Colorless oil, yield 75 mg (60%). ( , CHCl3). 1H NMR (500 MHz, CDCl3): (s, 1H, CH), 7.39–7.31 (m, 10H, Ar-H), 5.38 (br d, 1H,  Hz, NH), 5.18–5.11 (m, 4H, Bn-CH2), 4.45–4.41 (m, 3H, CH2, CH), 4.32 (t,  Hz, 2H, CH2), 1.97–1.86 (m, 2H, CH2), 1.76–1.70 (m, 2H, CH2) 1.42 (t,  Hz, 3H, CH3), 1.37–1.26 (m, 2H, CH2). 13C NMR (125.7 MHz, CDCl3): (COO), 160.7 (COO), 155.8 (NCOO), 140.3 (C), 136.1 (Ar-C), 135.1 (Ar-C), 128.6 (10 Ar-CH), 127.2 (CH), 67.3 (Bn-CH2), 67.1 (Bn-CH2), 61.3 (COOCH2), 53.4 (CH), 50.4 (CH2), 32.0 (CH2), 29.4 (CH2), 21.9 (CH2), 14.3 (CH3). C26H30N4O6 (494.22). HRMS (EI): ; calcd. for [C26H30N4O6]+: .

2.2. General Procedure for Ruthenium Catalyzed Azide-Alkyne Cycloaddition (RuAAC)

A mixture of azide 8 (0.252 mmol, 1 eq., 100 mg), alkyne (0.504 mmol, 2 eq.), and Cp*RuCl(PPh3)2 (0.005 mmol, 0.02 eq.) in benzene (7 mL) was stirred under reflux for 24 h. The progress of the reaction was monitored by TLC. After completion of reaction, the solvent was evaporated under vacuum, and the product was purified by silica gel chromatography (n-pentane/EtOAc 1 : 1) to give the product as colorless oil.

2.2.1. (R)-Benzyl 2-(Benzyloxycarbonylamino)-6-(5-phenyl-1H-1,2,3-triazol-1-yl)hexanoate (9)

Colorless oil, yield 80 mg (64%). ( , CHCl3). 1H NMR (500 MHz, CDCl3): (s, 1H, Ar-H), 7.52–7.48 (m, 3H, Ar-H), 7.39–7.30 (m, 12H, Ar-H), 5.32 (d,  Hz, 1H, NH), 5.20–5.13 (m, 2H, Bn-CH2), 5.11 (s, 2H, Bn-CH2) 4.37 (m, 1H, CH), 4.28 (t,  Hz, 2H, CH2), 1.88–1.78 (m, 3H, CH2) 1.60 (m, 1H, CH2), and 1.35–1.20 (m, 2H, CH2). 13C NMR (125.7 MHz, CDCl3): (COO), 155.8 (NCOO), 137.7 (Ar-C), 136.1 (Ar-C), 135.1 (Ar-C), 133.0 (CH), 129.4 (Ar-CH), 129.1 (2 Ar-CH) 128.8 (12 Ar-CH), 127.1 (C), 67.2 (CH2), 67.0 (CH2), 53.6 (CH), 47.8 (CH2), 32.0 (CH2), 29.5 (CH2), 22.1 (CH2). C29H30N4O4 (498.23). HRMS (ESI-FT-ICR): ; calcd. for [C29H30N4O4Na]+: .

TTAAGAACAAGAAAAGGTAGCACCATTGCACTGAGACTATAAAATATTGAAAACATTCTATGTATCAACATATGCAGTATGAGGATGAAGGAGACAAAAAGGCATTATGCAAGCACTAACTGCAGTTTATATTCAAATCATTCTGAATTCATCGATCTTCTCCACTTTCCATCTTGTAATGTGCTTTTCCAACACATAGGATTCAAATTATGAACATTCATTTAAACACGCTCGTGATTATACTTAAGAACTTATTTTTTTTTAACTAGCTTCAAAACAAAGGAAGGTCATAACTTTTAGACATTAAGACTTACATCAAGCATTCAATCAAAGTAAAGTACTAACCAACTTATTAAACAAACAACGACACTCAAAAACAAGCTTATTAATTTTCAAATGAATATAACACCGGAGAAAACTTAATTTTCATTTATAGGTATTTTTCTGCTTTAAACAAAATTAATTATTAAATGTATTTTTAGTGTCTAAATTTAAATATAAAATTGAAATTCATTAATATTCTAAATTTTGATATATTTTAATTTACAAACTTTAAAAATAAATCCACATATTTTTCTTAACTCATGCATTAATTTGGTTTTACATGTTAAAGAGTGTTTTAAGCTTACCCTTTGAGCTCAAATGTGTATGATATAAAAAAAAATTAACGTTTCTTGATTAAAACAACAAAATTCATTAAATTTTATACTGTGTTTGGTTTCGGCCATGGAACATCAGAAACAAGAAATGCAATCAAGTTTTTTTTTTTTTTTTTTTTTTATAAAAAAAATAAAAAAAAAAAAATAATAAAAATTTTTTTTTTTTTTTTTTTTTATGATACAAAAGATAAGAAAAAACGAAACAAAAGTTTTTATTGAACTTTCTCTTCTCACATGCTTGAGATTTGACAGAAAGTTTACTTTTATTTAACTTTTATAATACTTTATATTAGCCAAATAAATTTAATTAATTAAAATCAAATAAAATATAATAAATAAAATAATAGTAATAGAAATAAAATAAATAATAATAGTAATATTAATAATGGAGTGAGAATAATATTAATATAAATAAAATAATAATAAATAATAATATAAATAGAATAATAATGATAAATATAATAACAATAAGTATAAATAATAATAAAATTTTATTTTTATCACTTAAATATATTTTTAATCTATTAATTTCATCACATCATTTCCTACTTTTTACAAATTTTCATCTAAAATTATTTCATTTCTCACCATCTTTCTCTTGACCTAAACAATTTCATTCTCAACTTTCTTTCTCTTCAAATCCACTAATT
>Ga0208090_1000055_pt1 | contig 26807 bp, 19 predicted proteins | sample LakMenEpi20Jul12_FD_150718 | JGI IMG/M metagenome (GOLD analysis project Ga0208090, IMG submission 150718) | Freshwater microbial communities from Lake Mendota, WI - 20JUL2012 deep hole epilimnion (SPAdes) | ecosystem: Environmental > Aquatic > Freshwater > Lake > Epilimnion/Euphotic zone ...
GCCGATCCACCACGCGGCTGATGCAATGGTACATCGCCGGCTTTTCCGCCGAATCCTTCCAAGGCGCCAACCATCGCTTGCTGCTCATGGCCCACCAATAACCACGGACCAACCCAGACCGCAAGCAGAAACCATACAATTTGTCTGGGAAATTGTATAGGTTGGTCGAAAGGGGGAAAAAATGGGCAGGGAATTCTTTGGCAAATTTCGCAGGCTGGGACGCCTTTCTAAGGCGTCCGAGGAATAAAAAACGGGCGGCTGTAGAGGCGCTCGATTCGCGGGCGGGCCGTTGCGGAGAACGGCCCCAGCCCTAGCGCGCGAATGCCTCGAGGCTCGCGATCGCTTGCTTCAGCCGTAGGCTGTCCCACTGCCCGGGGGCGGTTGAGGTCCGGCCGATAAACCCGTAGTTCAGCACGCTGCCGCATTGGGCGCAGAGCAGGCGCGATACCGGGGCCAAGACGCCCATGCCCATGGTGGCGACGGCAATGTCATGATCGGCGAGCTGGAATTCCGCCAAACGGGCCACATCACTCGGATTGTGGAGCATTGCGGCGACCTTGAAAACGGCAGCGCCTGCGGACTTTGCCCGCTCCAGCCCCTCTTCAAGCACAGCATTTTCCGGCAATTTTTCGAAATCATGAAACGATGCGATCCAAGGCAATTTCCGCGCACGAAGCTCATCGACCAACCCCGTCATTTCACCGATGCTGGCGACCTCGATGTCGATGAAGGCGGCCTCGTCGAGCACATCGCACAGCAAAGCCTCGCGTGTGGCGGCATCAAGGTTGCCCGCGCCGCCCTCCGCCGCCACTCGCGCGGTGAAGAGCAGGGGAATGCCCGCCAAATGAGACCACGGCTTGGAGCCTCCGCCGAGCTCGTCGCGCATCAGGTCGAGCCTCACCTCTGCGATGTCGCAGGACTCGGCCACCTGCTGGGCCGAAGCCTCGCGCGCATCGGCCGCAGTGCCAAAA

2.2.2. Benzyl (R)-2-(Benzyloxycarbonylamino)-6-(5-ethoxycarbonyl-1H-1,2,3-triazol-1-yl)hexanoate (10)

Colorless oil, yield 65 mg (52%). ( , CHCl3). 1H NMR (500 MHz, CDCl3): (s, 1H, CH), 7.39–7.33 (m, 10H, Ar-H), 5.39 (br d, 1H,  Hz, NH), 5.22–5.14 (m, 2H, Bn-CH2), 5.11 (s, 2H, Bn-CH2), 4.45–4.30 (m, 3H, CH2, CH), 4.32 (t,  Hz, 2H, CH2), 1.96–1.86 (m, 3H, CH2), 1.73 (m, 1H, CH2) 1.39 (t,  Hz, 3H, CH3), 1.37–1.27 (m, 2H, CH2). 13C NMR (125.7 MHz, CDCl3): (COO), 160.7 (COO), 155.8 (NCOO), 140.3 (C), 136.1 (Ar-C), 135.1 (Ar-C), 128.6 (10 Ar-CH), 127.4 (CH), 67.3 (CH2), 67.1 (CH2), 61.3 (COOCH2), 53.4 (CH), 50.2 (CH2), 32.0 (CH2), 29.4 (CH2), 21.9 (CH2), 14.3 (CH3). C26H30N4O6 (494.22). HRMS (ESI-FT-ICR): ; calcd. for [C21H23NO4Na]+: .

2.3. General Procedure for Wittig Reaction with Nonstabilized Ylids

n-Butyl lithium (0.1 mL, 1.6 M in hexane, 0.08 mmol) was added to a stirred solution of triphenylalkylphosphonium bromide (0.08 mmol, 1 eq.) in THF (5 mL), and the resulting mixture was stirred at room temperature for 30 min. The solution of aldehyde 3 (25 mg, 0.07 mmol) in THF (3 mL) was added dropwise to the mixture. The reaction mixture was stirred at room temperature for 1.3 h. After completion of the reaction monitored by TLC (hexane/EE, 7 : 3), it was quenched by addition of water and extracted with ether. The combined ether layers were dried and concentrated. The crude product was purified by flash chromatography on silica gel (n-hexane/EtOAc 7 : 3).